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Scaling and performance implications for power supply and other signal routing constraints imposed by I/O pad limitations

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2 Author(s)
Arledge, L.A., Jr. ; Texas Instrum. Inc., Dallas, TX, USA ; Lynch, W.T.

More than ever, accurate, high-frequency operation of integrated circuits, with smaller devices buried under an expanding superstructure of interconnect layers, depends upon advancements in packaging interface technology. Specifically, we project that at the 50 nm technology node, upwards of 4000 pads/cm2 will be required to attain acceptable on-chip power supply uniformity to assure adequate noise margins and correct dynamic circuit operation. We further show that in the context of such packaging capability, down to the 50 nm node, local on-chip wiring poses no interconnect RC or CL*L barrier to high frequency chip operation, since the fundamental (local wiring) gate delays are limited only by the available device current per available unit width. These fundamental delays are scaling with the technology nodes, but not as rapidly as the most optimistic clock frequency projections. Scaled trans-chip wiring (clocks, global signals), however, exhibits significant wiring-dominated RC delays that are only partially compensated by new conductor/insulator materials, with poorer scaling than local gate delays to the clock frequency projections. Remedies for these limits must be sought in new system and/or process architectures and/or reduced logic depths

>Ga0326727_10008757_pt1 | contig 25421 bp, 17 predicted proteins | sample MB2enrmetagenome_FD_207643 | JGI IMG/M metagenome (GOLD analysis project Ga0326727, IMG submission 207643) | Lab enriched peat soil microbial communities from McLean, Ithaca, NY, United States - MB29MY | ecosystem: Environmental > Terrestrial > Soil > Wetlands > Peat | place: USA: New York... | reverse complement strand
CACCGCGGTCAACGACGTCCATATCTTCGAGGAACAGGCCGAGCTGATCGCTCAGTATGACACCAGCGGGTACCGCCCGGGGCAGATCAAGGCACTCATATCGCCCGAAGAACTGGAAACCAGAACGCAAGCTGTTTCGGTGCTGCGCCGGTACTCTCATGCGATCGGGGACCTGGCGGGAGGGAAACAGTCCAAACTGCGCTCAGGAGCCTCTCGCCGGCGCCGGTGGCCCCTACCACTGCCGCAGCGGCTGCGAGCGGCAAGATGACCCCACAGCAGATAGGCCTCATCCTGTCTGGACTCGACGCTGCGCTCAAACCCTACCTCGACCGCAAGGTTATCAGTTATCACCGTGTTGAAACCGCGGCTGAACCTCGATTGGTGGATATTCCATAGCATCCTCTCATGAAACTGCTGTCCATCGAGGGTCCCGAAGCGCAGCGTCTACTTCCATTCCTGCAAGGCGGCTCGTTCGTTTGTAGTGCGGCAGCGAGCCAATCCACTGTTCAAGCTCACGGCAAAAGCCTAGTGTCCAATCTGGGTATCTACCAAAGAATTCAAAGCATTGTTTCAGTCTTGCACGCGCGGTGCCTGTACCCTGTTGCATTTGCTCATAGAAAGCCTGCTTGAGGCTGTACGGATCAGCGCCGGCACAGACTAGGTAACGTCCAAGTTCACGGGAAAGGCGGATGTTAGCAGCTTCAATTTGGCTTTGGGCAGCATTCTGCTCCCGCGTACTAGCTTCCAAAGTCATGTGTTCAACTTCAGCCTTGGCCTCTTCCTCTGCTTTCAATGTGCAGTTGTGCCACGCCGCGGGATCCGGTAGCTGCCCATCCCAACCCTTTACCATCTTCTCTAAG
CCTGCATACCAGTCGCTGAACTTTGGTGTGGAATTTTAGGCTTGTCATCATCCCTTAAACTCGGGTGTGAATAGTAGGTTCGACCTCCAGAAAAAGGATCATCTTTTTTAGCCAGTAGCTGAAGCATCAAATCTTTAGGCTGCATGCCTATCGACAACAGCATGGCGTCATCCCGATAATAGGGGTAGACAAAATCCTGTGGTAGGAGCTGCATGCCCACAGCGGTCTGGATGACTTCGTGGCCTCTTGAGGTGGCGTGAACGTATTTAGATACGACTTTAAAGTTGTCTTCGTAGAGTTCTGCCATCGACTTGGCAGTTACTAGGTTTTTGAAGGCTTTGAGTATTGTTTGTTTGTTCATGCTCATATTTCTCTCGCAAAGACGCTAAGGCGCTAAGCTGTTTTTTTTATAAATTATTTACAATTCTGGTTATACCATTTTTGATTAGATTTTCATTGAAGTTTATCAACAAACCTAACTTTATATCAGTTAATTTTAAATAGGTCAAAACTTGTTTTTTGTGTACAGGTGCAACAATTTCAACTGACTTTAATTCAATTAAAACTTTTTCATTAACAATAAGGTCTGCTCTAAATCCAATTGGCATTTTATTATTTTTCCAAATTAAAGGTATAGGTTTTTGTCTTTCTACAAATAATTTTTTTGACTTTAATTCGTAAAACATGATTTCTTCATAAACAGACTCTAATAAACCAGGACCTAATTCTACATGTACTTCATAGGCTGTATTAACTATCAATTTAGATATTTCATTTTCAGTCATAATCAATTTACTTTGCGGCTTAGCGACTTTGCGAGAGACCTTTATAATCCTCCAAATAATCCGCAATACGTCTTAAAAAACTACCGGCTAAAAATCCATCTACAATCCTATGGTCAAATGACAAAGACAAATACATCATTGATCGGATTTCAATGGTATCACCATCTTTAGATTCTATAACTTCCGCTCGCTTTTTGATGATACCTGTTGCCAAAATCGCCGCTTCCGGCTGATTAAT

Published in:

IC/Package Design Integration, 1998. Proceedings. 1998 IEEE Symposium on

Date of Conference:

2-3 Feb 1998